Differential reinforcement is typically applied to a group of behaviors labeled as a response class. This category of behavior is reinforced while the other class of undesirable behaviors is discouraged. An example of differential reinforcement in operation would be with children in a nursery environment; the concept of cooperative play and its conforming behaviors are reinforced, while any fighting behaviors are either ignored or punished.
When beginning the process of shaping behavior, it may be helpful to establish a behavior modification plan. The following steps are a guideline on how to apply shaping to a child’s behavior:
- Clarify the current (entering) behavior and the desired (target) behavior. Make sure that the desired behavior is realistic for the child’s age range and ability.
- The next stage is to establish steps for the desired behavior. Be recursive, as a step may often prove to be too large for a child to manage and may require being broken down into smaller, simpler, steps.
- Reinforce any exhibited behavior that is close to the desired, target behavior. Make sure that you are being verbally specific with the child about what they are being rewarded for, for example, instead of saying “good job”, say “good job tidying away your toys.”
- When employing differential reinforcement because the target behavior is lost amongst other behaviors, selectively praise the desired behavior and ignore the others.
- Subsequently, reinforce the next step in behavior that is closer to the target behavior (this will mean no longer reinforcing the previous behavior).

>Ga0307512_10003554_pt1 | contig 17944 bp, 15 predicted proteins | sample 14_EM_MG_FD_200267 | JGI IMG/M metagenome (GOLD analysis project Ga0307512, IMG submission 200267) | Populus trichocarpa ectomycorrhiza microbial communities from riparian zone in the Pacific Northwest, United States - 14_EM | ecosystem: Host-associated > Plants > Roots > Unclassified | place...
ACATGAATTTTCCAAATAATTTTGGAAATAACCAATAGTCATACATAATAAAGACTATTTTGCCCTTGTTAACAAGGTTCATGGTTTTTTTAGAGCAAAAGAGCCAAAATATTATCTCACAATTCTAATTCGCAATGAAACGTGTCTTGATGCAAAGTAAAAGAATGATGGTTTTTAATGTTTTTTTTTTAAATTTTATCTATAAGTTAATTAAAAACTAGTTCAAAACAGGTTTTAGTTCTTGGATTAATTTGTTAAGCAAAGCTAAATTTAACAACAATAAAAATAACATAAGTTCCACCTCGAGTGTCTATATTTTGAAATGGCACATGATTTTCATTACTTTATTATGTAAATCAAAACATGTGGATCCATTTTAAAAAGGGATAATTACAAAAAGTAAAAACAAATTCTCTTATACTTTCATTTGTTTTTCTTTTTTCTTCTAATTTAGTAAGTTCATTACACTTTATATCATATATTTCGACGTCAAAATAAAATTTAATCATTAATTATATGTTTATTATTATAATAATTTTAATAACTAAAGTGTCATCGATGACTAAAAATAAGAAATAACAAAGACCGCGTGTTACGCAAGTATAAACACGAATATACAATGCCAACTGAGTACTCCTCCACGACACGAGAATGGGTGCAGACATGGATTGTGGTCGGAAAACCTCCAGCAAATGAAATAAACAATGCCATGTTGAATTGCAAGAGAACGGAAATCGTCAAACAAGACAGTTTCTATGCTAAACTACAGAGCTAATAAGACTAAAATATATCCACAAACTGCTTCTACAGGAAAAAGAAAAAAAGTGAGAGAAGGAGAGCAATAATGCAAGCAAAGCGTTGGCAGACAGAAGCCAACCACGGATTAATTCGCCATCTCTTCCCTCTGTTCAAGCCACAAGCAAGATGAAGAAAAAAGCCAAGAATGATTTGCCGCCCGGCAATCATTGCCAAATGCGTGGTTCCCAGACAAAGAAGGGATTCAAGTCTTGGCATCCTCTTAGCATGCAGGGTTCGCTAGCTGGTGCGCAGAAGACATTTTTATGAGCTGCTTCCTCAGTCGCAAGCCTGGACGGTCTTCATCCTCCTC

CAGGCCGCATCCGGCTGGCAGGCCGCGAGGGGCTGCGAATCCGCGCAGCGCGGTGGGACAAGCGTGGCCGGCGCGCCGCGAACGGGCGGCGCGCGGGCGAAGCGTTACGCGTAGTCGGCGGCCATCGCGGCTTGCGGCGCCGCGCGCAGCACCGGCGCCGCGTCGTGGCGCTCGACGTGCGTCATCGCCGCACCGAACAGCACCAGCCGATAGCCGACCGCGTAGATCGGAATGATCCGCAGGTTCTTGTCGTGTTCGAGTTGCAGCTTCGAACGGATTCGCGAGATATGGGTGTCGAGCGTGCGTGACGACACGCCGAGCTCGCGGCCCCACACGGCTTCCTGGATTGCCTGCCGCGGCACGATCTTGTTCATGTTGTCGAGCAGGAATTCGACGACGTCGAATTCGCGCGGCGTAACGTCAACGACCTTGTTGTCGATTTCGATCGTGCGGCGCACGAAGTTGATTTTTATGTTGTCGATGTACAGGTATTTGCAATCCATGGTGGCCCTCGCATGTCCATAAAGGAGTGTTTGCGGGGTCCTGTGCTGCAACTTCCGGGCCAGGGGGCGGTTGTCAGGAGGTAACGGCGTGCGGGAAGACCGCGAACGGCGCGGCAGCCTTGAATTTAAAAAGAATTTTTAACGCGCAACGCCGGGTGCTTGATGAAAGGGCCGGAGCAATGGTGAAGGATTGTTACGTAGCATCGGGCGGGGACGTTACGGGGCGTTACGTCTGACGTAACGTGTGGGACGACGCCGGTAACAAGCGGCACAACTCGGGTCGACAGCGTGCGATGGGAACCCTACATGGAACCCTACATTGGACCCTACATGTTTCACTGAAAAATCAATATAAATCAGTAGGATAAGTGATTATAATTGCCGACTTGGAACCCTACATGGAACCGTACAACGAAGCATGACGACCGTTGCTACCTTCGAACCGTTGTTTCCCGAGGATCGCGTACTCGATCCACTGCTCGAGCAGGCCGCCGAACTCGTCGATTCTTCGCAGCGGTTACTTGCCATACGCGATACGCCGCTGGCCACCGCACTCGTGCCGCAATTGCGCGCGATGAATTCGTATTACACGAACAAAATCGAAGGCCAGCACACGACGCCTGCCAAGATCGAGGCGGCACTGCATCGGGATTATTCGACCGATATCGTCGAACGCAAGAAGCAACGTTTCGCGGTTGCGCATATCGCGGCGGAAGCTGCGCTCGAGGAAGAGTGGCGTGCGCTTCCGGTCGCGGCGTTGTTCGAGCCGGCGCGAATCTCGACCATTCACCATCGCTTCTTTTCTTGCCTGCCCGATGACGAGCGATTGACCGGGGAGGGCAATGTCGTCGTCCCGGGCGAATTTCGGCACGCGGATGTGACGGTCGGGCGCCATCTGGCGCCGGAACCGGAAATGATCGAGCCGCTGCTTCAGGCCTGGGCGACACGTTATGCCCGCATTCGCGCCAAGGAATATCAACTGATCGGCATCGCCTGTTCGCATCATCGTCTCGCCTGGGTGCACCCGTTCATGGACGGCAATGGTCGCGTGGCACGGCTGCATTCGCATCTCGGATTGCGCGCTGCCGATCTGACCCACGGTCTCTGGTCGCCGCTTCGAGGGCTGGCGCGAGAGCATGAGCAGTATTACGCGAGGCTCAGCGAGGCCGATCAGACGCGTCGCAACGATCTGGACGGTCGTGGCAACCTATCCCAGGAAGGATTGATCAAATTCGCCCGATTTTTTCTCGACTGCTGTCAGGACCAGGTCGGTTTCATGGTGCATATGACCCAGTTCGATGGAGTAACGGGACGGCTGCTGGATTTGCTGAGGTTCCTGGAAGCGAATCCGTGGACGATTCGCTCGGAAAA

- Continue to reinforce each step, or successive approximation, until the desired behavior is achieved. Once the target behavior is achieved, only reinforce this response.
An example of this process would be the stages of toilet training. The desired behavior can be achieved through praise of the child indicating that they need to go to the toilet, praising them for being able to pull down their own pants, and eventually using the toilet by themselves.
The efficacy of shaping
Shaping is an effective method of behavior therapy that can achieve long-lasting, desirable results if the application is consistent, even after the behavior plan has ceased. Shaping provides support, guidance, and direction for both establishing a behavior and for a behavior change program. For this reason, it allows for the assessment of its effectiveness for a child, and if it is initially proving to be unsuccessful, it can be modified to suit the child’s needs.
There are often parental frustrations in regard to the success of a shaping plan. Frequently, a lack of results is the product of a plan which focuses more on the punishment of bad behavior instead of positive reinforcement of the desired behavior. Research has shown that a successful, balanced behavior modification plan focuses attention more on the reward of good behavior instead of solely punishing undesirable actions. If the decision to use punishment as a reinforcer is made, then it should be a specific punishment in adjunct with a target aberrant behavior. It should be noted that research has shown that a combination of cognitive and behavioral strategies tends to have the most impact on behavior, as attitudes and behavior are intrinsically linked. Therefore, if shaping is not working, it may be useful to use a combined approach to target both thoughts and behaviors.
1. Peterson, Gail B. “A Day of Great Illumination: B. F. Skinner’s Discovery of Shaping.” Journal of the Experimental Analysis of Behavior, 10.1901/jeab.2004.82-317, National Center for Biotechnology Information, U.S. National Library of Medicine, November 2004, Bethesda, MD.
2. Skinner, B., F. (1975). The Shaping Of Phylogenic Behaviour, Journal of the Experimental Analysis of Behaviour. 24 (1)
3. Wolf, M. R. T., Mees, H. (1963). Application of operant conditioning procedures to the behaviour problems of an autistic child. 1(2-4).
4. Hobart, M. O., (1960). Learning theory and behavior. John Wiley & Sons Inc.
5. Ullman, S. Shaping by Successive Approximations for the Desired Behavior
6. Kazdin, A. E. (1981). Acceptibility of child treatment techniques: the influence of treatment efficacy and adverse side effects. Behaviour Therapy, 12 (4).
7. Chaiklin, H. (2011) Attitudes, Behavior, and Social Practice. The Journal of Sociology & Social Welfare: Vol. 38 : Iss. 1 , Article 3.